The Dhobighat community downstream of Mussoorie provides laundering services to the upstream town’s schools, hotels and government institutions. Washing is done along a natural stream which flows through the settlement, first inhabited by the dhobi (washing) community over 80 years ago. The livelihood of the dhobi community depends on clean, fast-running water. In recent times, they have been asked by local government to “share” their stream with other nearby settlements. This has given rise to a decline in water flow to the community, as well a breakdown in communal water-collection activities, disrupting both physical flows and social interactions. With youth out-migration and the advent of mechanised washing machines, the demand for washing services is declining, so these livelihoods look increasingly vulnerable.
Lake is our greatest treasure and biggest challenge
A presentation and research summary of Nainital Lake by Dr Vishal Singh of the Centre for Ecology Development and Research (CEDAR).
Kangra District, Himachal Pradesh, India
Palampur is a small town of less than 15 000 people that lies at the feet of the Dhauladhar mountain range in Kangra District, Himachal Pradesh. The Dhauladhar mountains are covered in snow through the year; the melt from its glaciers and snow feeds numerous springs, streams and rivers that flow down to settlements like Palampur. The surrounding countryside has a system of still-maintained kuhl channels used for irrigation and farming. Palampur town and households obtains its water mainly from the Neugal River through a piped pumping system; the Neugal also has numerous hydro-power interventions along its length. The oldest source of water lies to the north of the town and comes from a spring named Bohal, located beneath a forest. Our research partners...
The Flying Civil Servant
Rachel Rowe, is Librarian of the Centre of South Asian Studies and the Royal Commonwealth Society collections in the University of Cambridge Library. Rachel writes here on the archives of Sir Frederick Tymms, RCMS 20, one of the most significant figures in the development of civil aviation, referred to by his biographer, E.A. Johnston, as the ‘Flying Civil Servant’. Tymms served as an Observer in the Royal Flying Corps during WW1, then joined the civil aviation department of the Air Ministry 1920-1927 where he became involved in the development of air routes across Africa and India in the 1920s and 30s. His archives document the difficulties of locating suitable landing strips at regular distances across each continent and the excitement at the opening of new aerodromes. ...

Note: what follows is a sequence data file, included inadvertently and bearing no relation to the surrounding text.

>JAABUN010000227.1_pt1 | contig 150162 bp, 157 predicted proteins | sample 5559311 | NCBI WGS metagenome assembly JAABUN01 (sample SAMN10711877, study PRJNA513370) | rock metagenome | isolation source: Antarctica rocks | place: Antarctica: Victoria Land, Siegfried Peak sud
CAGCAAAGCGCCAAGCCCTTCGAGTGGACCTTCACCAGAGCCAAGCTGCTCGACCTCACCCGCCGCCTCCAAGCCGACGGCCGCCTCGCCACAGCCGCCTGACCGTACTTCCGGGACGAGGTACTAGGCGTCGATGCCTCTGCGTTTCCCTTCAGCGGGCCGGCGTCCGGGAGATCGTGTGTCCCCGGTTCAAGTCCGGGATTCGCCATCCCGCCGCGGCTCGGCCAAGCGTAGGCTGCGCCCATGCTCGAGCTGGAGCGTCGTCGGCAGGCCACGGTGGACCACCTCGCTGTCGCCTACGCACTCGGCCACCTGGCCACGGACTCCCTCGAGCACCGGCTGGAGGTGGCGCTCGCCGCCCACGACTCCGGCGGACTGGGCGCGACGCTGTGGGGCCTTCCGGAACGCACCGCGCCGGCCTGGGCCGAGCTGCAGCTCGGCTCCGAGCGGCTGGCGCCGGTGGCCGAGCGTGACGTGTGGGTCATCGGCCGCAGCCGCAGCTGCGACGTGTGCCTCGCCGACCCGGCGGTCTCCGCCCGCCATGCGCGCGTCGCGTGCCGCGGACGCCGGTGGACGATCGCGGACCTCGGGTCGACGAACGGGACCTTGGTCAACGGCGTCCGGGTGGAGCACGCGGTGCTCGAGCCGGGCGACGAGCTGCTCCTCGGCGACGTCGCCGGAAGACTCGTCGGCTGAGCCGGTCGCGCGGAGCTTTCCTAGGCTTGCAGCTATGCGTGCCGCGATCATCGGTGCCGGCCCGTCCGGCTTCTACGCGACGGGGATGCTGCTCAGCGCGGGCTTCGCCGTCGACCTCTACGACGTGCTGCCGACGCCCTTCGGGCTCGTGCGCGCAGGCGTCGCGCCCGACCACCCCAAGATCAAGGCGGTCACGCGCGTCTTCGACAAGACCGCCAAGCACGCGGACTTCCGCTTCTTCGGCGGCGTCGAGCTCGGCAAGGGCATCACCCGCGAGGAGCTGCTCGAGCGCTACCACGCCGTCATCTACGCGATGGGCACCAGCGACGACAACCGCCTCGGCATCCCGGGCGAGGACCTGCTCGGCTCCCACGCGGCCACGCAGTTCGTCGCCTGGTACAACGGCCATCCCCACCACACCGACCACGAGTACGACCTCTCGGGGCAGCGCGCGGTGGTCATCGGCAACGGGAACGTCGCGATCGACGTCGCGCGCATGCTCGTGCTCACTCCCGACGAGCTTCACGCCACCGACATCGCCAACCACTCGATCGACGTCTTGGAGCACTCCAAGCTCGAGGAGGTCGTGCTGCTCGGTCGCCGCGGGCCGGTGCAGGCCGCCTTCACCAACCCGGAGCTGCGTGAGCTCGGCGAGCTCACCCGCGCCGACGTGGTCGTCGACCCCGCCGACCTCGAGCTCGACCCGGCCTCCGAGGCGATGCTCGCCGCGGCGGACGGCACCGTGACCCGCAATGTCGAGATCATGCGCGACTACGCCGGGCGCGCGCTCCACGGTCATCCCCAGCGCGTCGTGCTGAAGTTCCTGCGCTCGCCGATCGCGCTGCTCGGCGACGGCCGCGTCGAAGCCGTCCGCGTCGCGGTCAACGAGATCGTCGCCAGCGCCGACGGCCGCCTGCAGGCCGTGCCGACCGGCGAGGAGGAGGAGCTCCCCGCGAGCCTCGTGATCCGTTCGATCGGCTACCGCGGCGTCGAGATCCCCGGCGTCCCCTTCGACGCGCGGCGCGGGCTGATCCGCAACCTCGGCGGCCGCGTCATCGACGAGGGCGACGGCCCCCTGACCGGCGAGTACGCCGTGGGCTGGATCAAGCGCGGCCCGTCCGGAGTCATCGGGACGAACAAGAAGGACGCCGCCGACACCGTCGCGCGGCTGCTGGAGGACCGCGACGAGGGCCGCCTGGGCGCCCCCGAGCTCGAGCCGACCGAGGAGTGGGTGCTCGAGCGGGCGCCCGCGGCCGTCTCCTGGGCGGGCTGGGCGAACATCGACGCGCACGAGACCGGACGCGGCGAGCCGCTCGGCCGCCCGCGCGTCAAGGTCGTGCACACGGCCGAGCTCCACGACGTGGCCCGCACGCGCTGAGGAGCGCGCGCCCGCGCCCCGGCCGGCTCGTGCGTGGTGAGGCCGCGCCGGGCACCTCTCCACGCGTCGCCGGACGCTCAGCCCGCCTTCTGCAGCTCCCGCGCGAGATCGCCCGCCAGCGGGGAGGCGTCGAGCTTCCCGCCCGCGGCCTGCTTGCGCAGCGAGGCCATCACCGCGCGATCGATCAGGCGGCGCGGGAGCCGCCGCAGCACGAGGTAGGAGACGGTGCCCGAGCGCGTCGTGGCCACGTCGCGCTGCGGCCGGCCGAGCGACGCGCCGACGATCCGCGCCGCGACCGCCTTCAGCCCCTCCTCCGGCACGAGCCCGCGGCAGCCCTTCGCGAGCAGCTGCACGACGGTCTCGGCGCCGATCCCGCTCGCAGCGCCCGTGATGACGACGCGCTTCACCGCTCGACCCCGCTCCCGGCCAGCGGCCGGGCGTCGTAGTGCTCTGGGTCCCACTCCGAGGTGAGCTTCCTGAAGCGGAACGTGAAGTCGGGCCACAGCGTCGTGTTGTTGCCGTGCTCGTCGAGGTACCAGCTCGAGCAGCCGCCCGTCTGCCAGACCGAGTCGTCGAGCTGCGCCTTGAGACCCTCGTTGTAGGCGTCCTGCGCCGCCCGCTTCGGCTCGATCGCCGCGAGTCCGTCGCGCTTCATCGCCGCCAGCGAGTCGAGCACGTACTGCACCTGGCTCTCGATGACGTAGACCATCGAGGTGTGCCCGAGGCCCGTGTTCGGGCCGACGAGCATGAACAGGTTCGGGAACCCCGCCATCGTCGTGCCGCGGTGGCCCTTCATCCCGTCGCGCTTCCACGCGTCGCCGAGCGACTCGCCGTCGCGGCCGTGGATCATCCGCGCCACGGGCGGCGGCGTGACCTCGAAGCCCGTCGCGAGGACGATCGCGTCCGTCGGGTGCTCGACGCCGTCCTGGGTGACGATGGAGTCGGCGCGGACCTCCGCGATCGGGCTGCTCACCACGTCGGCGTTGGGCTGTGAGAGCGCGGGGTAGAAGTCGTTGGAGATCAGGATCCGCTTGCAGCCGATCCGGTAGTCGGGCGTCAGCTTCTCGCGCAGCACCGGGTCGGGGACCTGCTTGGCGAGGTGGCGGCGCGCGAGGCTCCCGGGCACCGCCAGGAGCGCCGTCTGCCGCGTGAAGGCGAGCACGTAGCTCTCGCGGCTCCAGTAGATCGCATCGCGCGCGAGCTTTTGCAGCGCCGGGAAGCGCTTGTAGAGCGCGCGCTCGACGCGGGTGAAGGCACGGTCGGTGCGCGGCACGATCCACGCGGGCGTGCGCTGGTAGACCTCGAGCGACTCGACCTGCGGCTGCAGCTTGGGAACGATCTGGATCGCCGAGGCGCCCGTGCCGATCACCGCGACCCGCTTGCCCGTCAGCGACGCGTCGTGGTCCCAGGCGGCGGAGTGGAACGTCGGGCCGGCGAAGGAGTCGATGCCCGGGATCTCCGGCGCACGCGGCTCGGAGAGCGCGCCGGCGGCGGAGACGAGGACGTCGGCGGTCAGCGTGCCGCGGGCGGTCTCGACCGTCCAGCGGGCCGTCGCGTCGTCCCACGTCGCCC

Panorama by Sir Frederick Tymms
Sir Frederick Tymms (1889-1987)
Reciprocal Water Access (RWA) Agreement
Central Palampur derives around 10% of its water supply from a spring just to the north of the settlement. The origins of the spring lie beneath a forest that has in the recent past been harvested and degraded to a significant degree through the herding and fuelwood needs and actions of the inhabitants of three hamlets just upstream of Palampur. During these periods of intensive forest extraction, flowing water quantities declined towards the centre of town. In order to address the suspected link between forest use and water flows, local NGOs and researchers teamed up to address the land use and community issues that were leading to the over-extraction of forest products. In order to do this, the Municipal Council (MC) was brought on...